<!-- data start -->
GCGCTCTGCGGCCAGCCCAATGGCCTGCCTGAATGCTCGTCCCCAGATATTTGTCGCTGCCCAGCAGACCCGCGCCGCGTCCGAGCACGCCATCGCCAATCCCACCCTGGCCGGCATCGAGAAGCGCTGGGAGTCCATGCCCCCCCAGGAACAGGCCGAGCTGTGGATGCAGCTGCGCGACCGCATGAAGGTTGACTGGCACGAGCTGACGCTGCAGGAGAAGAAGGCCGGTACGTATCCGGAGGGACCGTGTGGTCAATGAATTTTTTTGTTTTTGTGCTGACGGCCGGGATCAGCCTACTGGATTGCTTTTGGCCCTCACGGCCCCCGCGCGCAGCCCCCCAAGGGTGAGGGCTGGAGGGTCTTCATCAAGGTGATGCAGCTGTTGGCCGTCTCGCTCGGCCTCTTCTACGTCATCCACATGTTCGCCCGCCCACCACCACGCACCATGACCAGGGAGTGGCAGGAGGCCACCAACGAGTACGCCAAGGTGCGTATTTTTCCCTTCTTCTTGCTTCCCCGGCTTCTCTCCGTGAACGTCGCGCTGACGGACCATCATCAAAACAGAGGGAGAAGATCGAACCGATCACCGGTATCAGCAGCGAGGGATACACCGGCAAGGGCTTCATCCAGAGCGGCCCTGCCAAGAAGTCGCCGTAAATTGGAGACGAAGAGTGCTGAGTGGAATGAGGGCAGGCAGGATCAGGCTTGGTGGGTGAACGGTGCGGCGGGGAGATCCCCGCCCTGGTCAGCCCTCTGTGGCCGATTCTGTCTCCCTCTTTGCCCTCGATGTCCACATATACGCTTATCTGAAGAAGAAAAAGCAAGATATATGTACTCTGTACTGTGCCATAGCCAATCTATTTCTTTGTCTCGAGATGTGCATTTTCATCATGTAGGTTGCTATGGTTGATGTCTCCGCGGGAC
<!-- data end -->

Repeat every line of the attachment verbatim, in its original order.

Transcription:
GCGCTCTGCGGCCAGCCCAATGGCCTGCCTGAATGCTCGTCCCCAGATATTTGTCGCTGCCCAGCAGACCCGCGCCGCGTCCGAGCACGCCATCGCCAATCCCACCCTGGCCGGCATCGAGAAGCGCTGGGAGTCCATGCCCCCCCAGGAACAGGCCGAGCTGTGGATGCAGCTGCGCGACCGCATGAAGGTTGACTGGCACGAGCTGACGCTGCAGGAGAAGAAGGCCGGTACGTATCCGGAGGGACCGTGTGGTCAATGAATTTTTTTGTTTTTGTGCTGACGGCCGGGATCAGCCTACTGGATTGCTTTTGGCCCTCACGGCCCCCGCGCGCAGCCCCCCAAGGGTGAGGGCTGGAGGGTCTTCATCAAGGTGATGCAGCTGTTGGCCGTCTCGCTCGGCCTCTTCTACGTCATCCACATGTTCGCCCGCCCACCACCACGCACCATGACCAGGGAGTGGCAGGAGGCCACCAACGAGTACGCCAAGGTGCGTATTTTTCCCTTCTTCTTGCTTCCCCGGCTTCTCTCCGTGAACGTCGCGCTGACGGACCATCATCAAAACAGAGGGAGAAGATCGAACCGATCACCGGTATCAGCAGCGAGGGATACACCGGCAAGGGCTTCATCCAGAGCGGCCCTGCCAAGAAGTCGCCGTAAATTGGAGACGAAGAGTGCTGAGTGGAATGAGGGCAGGCAGGATCAGGCTTGGTGGGTGAACGGTGCGGCGGGGAGATCCCCGCCCTGGTCAGCCCTCTGTGGCCGATTCTGTCTCCCTCTTTGCCCTCGATGTCCACATATACGCTTATCTGAAGAAGAAAAAGCAAGATATATGTACTCTGTACTGTGCCATAGCCAATCTATTTCTTTGTCTCGAGATGTGCATTTTCATCATGTAGGTTGCTATGGTTGATGTCTCCGCGGGAC